There are two things you should know about me: 1) I love volunteering and 2) I love art. I’m no professional but I’ve always enjoyed mucking around with different mediums and seeing what I can craft.
So when I saw an opportunity to volunteer at a 4-week art workshop for people diagnosed with cancer, I was all over it. The workshop “A Pilot Exploring Expressions of Living with Cancer” was created and lead by
Robert Hawke, author and comedian, and Nadine Cross, Research Associate for the York-UHN Nursing Academy. I had heard how therapeutic art can be, but I had never seen it in action.
In Treatment (January 2013) by Aileen Trang
The tables were covered in art supplies: paints, markers, pastels, water colours, clay, and more. While the room looked inviting and exciting, most people seemed shy and intimidated. They told me they were worried about their artistic abilities and afraid of what the others may think. But as the weeks passed by and they shared more stories of their cancer journey, they became more comfortable sharing their artwork and more confident with what they wanted to do. I also noticed their art work changing. With every session, the art work became deeper, richer and more saturated with themes reflecting their thoughts and how they felt. Even the environment felt different. Openness, a sense of safety and support gradually replace the anxiety and tension.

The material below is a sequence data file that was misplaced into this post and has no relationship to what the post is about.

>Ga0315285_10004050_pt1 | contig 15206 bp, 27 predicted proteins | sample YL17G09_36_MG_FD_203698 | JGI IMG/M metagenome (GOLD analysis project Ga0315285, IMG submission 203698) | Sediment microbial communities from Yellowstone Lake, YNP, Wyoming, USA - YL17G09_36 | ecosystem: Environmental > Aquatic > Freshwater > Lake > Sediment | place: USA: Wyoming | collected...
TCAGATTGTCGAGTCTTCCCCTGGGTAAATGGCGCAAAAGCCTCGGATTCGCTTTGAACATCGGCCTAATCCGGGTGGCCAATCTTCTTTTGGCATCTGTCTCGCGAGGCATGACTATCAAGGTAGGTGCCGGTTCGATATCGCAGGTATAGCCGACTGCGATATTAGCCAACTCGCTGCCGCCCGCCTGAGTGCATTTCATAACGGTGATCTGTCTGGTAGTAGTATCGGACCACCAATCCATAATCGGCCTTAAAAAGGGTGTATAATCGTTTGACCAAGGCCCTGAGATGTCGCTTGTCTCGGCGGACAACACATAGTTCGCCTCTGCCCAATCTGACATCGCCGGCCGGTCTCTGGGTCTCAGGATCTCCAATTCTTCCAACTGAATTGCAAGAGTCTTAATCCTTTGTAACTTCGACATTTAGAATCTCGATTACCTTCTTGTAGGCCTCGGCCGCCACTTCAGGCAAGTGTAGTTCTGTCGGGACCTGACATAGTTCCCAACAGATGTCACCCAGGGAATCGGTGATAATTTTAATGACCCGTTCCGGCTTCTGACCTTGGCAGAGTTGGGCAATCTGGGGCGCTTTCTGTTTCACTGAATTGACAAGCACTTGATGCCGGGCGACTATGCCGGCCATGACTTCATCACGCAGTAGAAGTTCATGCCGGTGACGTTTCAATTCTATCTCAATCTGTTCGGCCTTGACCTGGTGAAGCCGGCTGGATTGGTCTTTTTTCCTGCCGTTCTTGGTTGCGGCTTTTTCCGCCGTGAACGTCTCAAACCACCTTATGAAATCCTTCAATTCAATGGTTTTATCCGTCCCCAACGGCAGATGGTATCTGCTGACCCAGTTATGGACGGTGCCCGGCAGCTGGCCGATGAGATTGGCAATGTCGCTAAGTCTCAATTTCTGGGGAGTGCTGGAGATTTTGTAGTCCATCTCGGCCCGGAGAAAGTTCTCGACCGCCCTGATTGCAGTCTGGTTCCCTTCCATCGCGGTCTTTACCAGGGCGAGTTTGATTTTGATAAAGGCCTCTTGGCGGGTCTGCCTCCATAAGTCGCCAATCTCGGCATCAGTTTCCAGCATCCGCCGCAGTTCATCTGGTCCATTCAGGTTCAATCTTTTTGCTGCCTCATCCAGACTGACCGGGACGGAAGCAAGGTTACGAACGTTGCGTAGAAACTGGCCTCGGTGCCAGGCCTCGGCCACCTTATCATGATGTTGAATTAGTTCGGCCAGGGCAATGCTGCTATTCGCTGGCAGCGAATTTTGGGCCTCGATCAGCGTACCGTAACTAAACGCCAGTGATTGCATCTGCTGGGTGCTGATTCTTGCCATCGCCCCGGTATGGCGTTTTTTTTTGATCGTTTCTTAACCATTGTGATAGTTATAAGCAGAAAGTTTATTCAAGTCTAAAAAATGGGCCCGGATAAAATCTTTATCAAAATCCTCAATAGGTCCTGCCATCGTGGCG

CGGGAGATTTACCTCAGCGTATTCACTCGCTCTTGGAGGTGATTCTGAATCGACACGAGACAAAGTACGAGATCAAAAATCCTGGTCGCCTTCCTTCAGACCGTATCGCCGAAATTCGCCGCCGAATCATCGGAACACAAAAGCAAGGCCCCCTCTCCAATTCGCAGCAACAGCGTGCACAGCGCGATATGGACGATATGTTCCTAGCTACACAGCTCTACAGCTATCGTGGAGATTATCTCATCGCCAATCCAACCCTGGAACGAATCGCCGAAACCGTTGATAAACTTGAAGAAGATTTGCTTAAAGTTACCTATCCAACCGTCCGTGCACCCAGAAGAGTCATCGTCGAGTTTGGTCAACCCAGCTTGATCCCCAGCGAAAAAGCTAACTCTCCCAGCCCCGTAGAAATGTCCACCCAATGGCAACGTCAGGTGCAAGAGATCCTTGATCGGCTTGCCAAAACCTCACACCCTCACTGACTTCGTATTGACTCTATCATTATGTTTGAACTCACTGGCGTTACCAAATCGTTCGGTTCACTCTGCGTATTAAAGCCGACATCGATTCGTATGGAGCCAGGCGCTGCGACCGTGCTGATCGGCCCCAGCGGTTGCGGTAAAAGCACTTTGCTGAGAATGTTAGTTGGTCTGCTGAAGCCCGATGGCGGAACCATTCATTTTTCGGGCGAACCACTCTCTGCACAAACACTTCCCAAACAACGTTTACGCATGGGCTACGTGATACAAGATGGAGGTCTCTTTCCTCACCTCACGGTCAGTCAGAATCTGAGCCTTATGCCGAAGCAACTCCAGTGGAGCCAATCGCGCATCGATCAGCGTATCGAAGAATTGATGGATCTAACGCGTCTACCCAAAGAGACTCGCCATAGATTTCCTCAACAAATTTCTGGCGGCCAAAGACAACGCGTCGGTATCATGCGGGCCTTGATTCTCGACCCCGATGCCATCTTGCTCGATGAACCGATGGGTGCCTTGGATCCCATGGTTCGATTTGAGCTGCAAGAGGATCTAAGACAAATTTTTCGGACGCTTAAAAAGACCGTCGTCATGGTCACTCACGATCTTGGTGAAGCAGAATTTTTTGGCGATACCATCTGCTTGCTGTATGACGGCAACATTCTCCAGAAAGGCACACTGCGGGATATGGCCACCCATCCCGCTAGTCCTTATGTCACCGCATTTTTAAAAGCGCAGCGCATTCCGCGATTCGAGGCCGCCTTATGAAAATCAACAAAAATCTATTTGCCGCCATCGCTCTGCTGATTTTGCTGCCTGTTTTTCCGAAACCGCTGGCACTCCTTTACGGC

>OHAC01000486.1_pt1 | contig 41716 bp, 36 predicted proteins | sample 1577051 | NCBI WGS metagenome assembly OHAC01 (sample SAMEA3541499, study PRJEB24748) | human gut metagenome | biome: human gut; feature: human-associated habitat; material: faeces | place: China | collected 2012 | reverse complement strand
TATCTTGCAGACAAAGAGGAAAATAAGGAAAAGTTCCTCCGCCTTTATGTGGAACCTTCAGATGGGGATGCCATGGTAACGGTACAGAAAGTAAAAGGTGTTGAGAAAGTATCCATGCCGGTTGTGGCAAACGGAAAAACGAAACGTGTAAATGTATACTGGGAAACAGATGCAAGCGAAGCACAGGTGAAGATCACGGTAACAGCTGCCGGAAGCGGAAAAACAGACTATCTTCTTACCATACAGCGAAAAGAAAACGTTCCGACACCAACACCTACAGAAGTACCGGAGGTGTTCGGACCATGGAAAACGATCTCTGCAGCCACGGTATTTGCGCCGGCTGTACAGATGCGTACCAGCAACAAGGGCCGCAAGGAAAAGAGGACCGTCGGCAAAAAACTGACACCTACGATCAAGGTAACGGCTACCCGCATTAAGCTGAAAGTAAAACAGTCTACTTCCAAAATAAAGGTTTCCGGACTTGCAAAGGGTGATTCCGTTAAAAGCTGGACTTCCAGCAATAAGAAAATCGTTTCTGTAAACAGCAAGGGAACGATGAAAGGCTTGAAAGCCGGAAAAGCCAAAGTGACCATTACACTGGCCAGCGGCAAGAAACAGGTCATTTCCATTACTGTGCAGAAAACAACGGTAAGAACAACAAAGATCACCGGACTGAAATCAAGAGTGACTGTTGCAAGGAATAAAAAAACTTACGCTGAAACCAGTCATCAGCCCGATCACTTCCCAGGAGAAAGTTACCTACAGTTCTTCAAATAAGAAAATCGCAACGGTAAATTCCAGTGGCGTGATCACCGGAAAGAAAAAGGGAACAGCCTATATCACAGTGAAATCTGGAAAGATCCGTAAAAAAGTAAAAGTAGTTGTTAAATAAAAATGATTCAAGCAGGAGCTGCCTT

I could tell that every person in that room loved coming to the art workshop, including the facilitators. Many participants said they felt a thousand times lighter after each session, and that the art workshop gave them what they were looking for: support, friendship, comfort and fun.
The stories I heard and the expressions revealed on the canvases will stay with me for a very long time. I even created an art piece based on a cancer survivor’s description of what it was like going through treatment.
“When you're in treatment, it's like you want to go underground. You don't want to see anyone. You just don't want to do anything. You just want to be by yourself.... It's only when you're better that you want to come out again.” -- Cancer survivor
Art has a funny way of distracting you from your inhibitions. Your hands are at work, your mind is focused on crafting, and you forget your shyness or hesitation. When you start talking about your experience, the words just start coming out and next thing you know it, you’re expressing feelings you were holding in. Art is therapeutic. I got to see it in action.
If you would like to learn more about the therapeutic possibilities of art, visit ART for Cancer Foundation.